While day-to-day life can be challenging for the homeless community at the best of times, the Coronavirus pandemic, in particular, has proven exceptionally hard – with many workers and organisations who the community would usually rely on finding themselves working from home and leaving the city centre’s dormant. But while we have found ourselves taking refuge in our own homes, that doesn’t mean there aren’t other ways to help.
Using her free time to help those in need during this difficult time, Emma Robinson, from Belle Isle, decided to bring the genius Crisp Packet Project to Leeds, after discovering the project in Hastings.
The project, which now operates in locations such as Manchester, Cardiff and East Sussex, sees generous volunteers create essential blankets to help the homeless stay warm, using inexpensive crisp packets to provide make-shift thermal blankets.
The Leeds-based project is now operated by a number of volunteers, who all band together to clean, waterproof and iron together each crisp packet – not only helping to prevent the packets being sent to the landfill but providing essential warmth for hundreds of rough sleepers, too.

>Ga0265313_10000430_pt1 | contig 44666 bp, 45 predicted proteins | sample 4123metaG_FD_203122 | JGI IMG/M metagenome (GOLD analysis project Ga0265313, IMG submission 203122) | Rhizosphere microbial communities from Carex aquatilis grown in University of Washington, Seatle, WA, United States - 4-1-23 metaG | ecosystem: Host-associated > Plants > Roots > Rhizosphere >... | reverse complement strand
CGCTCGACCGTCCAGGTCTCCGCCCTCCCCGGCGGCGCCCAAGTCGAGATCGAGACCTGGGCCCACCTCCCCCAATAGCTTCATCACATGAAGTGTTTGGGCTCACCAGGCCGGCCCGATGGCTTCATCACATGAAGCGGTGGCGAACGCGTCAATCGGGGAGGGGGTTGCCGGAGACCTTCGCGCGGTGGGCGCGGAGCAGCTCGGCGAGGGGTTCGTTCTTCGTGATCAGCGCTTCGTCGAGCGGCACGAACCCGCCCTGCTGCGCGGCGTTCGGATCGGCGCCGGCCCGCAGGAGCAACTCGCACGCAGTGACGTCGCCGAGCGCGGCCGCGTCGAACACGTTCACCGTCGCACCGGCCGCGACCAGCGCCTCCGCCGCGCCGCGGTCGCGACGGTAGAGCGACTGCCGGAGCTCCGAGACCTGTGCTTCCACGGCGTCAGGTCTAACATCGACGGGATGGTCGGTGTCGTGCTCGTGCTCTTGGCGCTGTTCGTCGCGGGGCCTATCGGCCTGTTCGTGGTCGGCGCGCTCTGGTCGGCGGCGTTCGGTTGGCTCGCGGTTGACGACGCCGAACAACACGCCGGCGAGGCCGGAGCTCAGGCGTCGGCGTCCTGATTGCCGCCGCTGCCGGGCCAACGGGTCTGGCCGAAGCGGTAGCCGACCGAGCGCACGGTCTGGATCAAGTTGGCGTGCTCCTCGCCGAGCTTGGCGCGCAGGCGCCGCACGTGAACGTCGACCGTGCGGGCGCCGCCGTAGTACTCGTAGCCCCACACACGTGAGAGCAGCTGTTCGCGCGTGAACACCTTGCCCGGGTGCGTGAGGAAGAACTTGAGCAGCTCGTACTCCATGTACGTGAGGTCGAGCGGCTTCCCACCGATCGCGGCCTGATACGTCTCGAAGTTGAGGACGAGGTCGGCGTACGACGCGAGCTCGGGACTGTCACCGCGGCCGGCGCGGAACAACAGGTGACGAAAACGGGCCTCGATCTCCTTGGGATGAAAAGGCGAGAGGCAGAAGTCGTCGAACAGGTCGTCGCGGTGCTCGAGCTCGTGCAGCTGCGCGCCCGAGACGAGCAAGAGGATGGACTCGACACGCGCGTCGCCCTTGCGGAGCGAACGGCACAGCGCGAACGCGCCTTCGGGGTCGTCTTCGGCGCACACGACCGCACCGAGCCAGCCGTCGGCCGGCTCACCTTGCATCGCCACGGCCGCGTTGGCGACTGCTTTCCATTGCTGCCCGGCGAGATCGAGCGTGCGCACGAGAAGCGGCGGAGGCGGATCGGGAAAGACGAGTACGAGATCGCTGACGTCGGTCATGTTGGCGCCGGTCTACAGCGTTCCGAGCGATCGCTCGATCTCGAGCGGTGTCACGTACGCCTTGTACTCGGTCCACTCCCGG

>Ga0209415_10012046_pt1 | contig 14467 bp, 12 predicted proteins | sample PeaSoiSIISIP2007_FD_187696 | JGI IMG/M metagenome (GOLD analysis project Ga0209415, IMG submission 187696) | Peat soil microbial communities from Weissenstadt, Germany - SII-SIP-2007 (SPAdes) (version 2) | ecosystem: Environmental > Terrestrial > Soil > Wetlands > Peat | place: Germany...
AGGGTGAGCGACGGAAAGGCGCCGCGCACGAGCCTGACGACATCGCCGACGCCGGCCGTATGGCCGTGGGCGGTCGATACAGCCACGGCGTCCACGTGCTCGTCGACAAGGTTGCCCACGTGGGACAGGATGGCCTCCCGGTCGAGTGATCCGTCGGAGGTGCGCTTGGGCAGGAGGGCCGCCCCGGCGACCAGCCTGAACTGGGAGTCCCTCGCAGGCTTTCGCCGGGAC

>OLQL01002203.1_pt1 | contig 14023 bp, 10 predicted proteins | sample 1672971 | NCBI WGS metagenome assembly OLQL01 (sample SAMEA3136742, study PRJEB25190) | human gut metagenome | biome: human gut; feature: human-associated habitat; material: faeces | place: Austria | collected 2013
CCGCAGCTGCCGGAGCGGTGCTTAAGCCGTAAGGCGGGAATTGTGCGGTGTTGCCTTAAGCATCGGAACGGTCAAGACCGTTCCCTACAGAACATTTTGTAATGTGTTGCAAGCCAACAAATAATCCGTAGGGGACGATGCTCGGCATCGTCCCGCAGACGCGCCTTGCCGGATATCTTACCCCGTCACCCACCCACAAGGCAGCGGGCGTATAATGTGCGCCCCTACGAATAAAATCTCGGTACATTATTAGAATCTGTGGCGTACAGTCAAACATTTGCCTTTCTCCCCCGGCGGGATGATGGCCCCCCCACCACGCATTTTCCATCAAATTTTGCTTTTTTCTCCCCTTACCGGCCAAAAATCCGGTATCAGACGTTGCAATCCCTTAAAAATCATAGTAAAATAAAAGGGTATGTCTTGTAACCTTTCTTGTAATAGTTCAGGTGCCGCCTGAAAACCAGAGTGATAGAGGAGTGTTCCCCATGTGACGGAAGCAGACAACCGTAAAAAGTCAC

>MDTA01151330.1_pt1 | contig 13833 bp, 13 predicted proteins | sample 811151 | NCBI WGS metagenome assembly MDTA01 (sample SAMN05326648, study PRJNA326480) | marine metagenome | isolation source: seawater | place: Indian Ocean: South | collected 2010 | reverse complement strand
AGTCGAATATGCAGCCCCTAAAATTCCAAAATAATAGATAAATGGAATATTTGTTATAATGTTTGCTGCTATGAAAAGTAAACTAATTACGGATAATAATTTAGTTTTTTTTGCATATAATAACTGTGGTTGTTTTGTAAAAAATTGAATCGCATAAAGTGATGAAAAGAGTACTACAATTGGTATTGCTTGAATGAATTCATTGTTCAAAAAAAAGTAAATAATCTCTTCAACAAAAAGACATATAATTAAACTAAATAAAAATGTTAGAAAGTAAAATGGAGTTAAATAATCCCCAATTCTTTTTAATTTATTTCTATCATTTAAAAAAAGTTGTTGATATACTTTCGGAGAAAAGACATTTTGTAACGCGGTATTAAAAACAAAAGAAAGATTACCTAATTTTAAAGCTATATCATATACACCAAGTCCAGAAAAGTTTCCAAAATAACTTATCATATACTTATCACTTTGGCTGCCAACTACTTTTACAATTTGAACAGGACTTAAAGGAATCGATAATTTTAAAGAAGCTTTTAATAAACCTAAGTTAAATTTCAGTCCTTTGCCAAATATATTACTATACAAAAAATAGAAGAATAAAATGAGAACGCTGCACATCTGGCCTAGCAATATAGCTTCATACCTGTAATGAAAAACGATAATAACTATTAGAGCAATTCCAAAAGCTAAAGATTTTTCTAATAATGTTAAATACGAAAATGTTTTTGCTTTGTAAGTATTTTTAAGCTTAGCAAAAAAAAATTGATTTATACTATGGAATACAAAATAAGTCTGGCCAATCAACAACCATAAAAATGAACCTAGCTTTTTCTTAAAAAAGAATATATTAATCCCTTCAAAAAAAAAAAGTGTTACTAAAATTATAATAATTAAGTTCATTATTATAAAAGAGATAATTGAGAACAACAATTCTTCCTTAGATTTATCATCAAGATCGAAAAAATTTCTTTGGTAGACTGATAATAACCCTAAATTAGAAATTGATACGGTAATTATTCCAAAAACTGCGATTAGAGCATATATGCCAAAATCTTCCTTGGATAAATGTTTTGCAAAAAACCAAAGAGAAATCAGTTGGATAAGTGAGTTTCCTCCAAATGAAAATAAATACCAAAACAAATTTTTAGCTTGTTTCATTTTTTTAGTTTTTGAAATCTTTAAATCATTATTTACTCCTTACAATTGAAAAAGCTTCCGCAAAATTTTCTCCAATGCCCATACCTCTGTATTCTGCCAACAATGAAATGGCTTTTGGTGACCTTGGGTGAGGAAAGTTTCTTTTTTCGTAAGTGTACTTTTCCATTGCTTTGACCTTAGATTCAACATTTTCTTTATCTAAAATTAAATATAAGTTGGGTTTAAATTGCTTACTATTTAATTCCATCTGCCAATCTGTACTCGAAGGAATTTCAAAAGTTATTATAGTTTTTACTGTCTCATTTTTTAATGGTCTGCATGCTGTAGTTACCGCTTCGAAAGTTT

The team also experiment with other helpful items, too, creating mats from carrier bags to lay on, windproof tunnels, satchel-style bags and even blankets and beds for homeless dogs, too.
Working closely with Hidden Homeless, Emma regularly communicates with the homeless, who she has described as “appreciative” for the team’s efforts.
Each blanket takes 44 packets to make, with ‘bivvy bags’ (like sleeping bags) taking a whopping 150 packets. Due to the sheer number the Crisp Packet Project aims to create, donations are vital for the cause to keep up with demand.
Currently working through the summer to build up stockpiles for the winter, the team will be continuing their efforts outside of the pandemic, and those interested can donate to the cause here. Crisp packet donations are welcome, too, and you can get in touch or find out more via their Facebook page here.
[Featured image: CPP Leeds]